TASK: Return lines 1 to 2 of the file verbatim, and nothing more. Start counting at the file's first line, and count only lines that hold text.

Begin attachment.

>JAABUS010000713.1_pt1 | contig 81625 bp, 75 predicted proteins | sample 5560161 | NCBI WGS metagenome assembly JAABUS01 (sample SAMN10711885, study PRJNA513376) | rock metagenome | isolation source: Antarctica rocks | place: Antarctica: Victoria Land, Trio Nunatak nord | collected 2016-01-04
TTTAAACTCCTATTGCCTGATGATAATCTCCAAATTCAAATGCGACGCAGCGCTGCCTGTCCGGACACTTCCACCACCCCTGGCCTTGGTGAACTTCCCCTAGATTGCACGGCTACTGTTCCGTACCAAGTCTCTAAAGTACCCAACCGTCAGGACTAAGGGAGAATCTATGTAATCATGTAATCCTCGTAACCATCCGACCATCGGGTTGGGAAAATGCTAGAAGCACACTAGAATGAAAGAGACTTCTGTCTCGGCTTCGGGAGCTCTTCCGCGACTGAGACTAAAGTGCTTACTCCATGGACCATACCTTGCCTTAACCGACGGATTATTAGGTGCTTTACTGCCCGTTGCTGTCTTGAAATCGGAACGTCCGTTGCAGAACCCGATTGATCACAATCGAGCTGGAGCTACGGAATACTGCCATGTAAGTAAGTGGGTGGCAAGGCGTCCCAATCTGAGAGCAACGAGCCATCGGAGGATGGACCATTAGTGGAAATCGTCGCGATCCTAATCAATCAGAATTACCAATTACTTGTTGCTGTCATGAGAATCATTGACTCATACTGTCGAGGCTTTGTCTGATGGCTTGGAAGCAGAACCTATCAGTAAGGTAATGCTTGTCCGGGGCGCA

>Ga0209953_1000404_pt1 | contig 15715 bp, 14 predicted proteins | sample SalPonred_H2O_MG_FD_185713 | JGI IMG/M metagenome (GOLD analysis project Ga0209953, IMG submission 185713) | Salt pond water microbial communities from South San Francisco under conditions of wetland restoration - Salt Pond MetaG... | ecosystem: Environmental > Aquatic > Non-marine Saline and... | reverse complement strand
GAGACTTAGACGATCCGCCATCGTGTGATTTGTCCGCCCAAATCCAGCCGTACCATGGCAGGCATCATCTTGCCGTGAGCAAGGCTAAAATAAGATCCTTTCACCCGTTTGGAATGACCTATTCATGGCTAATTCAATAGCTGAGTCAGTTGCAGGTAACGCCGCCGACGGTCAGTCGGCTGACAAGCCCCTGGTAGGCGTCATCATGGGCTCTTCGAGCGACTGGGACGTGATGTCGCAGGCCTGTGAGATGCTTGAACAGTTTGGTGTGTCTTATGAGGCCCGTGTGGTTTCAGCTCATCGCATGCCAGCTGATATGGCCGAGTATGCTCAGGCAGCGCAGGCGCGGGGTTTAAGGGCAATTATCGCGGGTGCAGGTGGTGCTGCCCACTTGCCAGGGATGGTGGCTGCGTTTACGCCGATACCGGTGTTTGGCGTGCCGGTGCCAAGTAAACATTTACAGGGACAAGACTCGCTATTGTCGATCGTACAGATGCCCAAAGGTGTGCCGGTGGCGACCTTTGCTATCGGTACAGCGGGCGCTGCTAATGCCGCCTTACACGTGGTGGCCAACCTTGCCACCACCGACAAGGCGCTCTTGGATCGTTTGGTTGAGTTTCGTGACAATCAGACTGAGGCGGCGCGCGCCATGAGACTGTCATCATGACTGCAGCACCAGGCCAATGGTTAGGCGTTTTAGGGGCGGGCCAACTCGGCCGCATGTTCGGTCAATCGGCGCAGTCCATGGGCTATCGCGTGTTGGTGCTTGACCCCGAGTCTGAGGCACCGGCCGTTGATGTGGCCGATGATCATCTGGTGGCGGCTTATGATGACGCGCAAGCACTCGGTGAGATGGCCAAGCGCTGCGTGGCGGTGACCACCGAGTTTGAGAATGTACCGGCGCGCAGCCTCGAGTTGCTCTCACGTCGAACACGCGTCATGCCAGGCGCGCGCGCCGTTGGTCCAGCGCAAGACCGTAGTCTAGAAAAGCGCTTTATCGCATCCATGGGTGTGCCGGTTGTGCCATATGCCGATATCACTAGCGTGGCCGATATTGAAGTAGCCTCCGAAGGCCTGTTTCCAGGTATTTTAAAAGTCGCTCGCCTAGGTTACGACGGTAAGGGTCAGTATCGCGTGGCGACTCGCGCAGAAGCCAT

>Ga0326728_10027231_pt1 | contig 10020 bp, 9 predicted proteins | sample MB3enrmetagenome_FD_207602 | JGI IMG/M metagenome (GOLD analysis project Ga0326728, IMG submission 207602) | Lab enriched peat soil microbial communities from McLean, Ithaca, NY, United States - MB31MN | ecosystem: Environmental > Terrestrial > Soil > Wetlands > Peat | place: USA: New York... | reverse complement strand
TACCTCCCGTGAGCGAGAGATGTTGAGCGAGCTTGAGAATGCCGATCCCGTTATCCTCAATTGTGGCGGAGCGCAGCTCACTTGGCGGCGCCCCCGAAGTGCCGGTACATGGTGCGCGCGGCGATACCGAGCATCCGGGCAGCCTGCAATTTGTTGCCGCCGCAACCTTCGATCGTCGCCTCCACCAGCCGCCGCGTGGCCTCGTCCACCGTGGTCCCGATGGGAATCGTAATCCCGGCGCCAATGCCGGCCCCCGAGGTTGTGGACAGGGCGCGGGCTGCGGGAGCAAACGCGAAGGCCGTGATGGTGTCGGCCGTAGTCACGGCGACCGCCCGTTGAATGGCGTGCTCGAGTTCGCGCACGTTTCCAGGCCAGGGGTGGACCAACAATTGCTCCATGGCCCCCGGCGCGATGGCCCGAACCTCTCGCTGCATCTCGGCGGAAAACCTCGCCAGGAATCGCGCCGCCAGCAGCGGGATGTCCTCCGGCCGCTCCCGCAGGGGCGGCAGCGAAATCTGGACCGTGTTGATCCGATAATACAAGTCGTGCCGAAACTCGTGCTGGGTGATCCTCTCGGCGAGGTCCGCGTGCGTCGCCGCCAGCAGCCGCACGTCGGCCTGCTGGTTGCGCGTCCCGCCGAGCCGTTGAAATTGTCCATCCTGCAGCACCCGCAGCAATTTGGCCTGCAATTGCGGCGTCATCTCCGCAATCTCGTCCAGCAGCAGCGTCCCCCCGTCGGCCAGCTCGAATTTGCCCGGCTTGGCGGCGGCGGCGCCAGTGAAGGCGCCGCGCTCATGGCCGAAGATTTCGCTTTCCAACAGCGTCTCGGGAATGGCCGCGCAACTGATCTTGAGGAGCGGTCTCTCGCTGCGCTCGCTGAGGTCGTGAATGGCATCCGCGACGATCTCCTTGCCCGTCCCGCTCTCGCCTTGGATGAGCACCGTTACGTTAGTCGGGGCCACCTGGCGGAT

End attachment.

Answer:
>JAABUS010000713.1_pt1 | contig 81625 bp, 75 predicted proteins | sample 5560161 | NCBI WGS metagenome assembly JAABUS01 (sample SAMN10711885, study PRJNA513376) | rock metagenome | isolation source: Antarctica rocks | place: Antarctica: Victoria Land, Trio Nunatak nord | collected 2016-01-04
TTTAAACTCCTATTGCCTGATGATAATCTCCAAATTCAAATGCGACGCAGCGCTGCCTGTCCGGACACTTCCACCACCCCTGGCCTTGGTGAACTTCCCCTAGATTGCACGGCTACTGTTCCGTACCAAGTCTCTAAAGTACCCAACCGTCAGGACTAAGGGAGAATCTATGTAATCATGTAATCCTCGTAACCATCCGACCATCGGGTTGGGAAAATGCTAGAAGCACACTAGAATGAAAGAGACTTCTGTCTCGGCTTCGGGAGCTCTTCCGCGACTGAGACTAAAGTGCTTACTCCATGGACCATACCTTGCCTTAACCGACGGATTATTAGGTGCTTTACTGCCCGTTGCTGTCTTGAAATCGGAACGTCCGTTGCAGAACCCGATTGATCACAATCGAGCTGGAGCTACGGAATACTGCCATGTAAGTAAGTGGGTGGCAAGGCGTCCCAATCTGAGAGCAACGAGCCATCGGAGGATGGACCATTAGTGGAAATCGTCGCGATCCTAATCAATCAGAATTACCAATTACTTGTTGCTGTCATGAGAATCATTGACTCATACTGTCGAGGCTTTGTCTGATGGCTTGGAAGCAGAACCTATCAGTAAGGTAATGCTTGTCCGGGGCGCA